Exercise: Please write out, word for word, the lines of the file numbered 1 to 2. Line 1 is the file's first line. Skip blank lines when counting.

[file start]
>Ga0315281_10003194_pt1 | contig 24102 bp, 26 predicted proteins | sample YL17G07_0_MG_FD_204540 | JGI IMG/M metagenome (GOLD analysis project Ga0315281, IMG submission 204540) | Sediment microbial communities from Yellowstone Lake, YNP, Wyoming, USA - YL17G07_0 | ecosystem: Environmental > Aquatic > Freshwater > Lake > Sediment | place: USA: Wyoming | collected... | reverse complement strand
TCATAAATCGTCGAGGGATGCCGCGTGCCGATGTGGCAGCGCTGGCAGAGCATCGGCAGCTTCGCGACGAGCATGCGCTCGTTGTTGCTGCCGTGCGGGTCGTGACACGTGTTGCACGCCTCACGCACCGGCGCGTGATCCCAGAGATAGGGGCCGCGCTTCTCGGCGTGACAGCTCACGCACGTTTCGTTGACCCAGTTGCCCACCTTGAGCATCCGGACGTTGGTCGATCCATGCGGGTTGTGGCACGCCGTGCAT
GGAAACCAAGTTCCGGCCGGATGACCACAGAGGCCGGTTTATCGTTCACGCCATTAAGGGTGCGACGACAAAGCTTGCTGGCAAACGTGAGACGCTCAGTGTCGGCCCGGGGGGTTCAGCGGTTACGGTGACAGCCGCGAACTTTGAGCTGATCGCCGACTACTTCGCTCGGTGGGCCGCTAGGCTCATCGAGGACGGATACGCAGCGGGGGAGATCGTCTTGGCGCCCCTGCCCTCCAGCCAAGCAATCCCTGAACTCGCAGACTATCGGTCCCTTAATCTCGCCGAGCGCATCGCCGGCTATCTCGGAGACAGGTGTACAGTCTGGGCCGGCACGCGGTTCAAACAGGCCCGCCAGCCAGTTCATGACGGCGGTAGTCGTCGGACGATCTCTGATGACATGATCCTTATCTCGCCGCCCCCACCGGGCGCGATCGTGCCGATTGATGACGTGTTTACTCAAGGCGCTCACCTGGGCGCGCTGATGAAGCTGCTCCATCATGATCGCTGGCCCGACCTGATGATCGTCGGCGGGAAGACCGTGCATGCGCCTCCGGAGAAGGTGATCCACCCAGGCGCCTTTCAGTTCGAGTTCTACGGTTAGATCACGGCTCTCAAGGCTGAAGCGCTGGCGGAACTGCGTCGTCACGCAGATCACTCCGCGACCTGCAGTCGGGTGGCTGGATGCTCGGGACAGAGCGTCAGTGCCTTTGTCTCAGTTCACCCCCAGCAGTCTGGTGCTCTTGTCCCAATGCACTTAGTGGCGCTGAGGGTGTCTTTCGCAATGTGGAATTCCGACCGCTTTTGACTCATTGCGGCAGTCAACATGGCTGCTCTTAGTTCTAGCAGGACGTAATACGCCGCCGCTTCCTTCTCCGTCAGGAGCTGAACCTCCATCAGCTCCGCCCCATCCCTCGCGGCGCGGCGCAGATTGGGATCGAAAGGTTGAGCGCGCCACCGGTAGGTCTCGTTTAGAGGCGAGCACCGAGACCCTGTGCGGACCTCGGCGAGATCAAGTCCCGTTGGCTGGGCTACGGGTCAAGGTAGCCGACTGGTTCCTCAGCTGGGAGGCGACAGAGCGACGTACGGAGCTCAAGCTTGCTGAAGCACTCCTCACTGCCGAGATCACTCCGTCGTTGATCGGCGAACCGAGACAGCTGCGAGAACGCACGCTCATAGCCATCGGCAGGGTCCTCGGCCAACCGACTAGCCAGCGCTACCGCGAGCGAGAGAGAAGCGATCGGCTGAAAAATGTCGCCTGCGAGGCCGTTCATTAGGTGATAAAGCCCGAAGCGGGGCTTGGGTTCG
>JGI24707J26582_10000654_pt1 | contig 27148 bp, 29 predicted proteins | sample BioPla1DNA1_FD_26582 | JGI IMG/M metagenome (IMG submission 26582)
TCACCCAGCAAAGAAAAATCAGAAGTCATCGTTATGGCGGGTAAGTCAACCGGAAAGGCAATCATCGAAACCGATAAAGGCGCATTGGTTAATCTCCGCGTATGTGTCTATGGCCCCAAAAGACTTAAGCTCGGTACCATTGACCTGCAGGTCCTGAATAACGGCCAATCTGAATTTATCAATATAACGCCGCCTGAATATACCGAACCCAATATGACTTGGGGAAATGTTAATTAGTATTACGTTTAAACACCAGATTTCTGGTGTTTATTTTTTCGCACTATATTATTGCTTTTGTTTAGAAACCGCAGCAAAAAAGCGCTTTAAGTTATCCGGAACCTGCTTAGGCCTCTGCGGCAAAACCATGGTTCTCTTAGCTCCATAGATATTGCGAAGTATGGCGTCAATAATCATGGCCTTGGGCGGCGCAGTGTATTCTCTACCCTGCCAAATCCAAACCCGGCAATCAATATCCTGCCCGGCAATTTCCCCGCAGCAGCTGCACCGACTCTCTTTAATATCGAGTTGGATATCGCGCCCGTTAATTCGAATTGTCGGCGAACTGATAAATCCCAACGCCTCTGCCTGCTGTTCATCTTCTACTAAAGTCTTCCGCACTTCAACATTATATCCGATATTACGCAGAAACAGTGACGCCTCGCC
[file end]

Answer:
>Ga0315281_10003194_pt1 | contig 24102 bp, 26 predicted proteins | sample YL17G07_0_MG_FD_204540 | JGI IMG/M metagenome (GOLD analysis project Ga0315281, IMG submission 204540) | Sediment microbial communities from Yellowstone Lake, YNP, Wyoming, USA - YL17G07_0 | ecosystem: Environmental > Aquatic > Freshwater > Lake > Sediment | place: USA: Wyoming | collected... | reverse complement strand
TCATAAATCGTCGAGGGATGCCGCGTGCCGATGTGGCAGCGCTGGCAGAGCATCGGCAGCTTCGCGACGAGCATGCGCTCGTTGTTGCTGCCGTGCGGGTCGTGACACGTGTTGCACGCCTCACGCACCGGCGCGTGATCCCAGAGATAGGGGCCGCGCTTCTCGGCGTGACAGCTCACGCACGTTTCGTTGACCCAGTTGCCCACCTTGAGCATCCGGACGTTGGTCGATCCATGCGGGTTGTGGCACGCCGTGCAT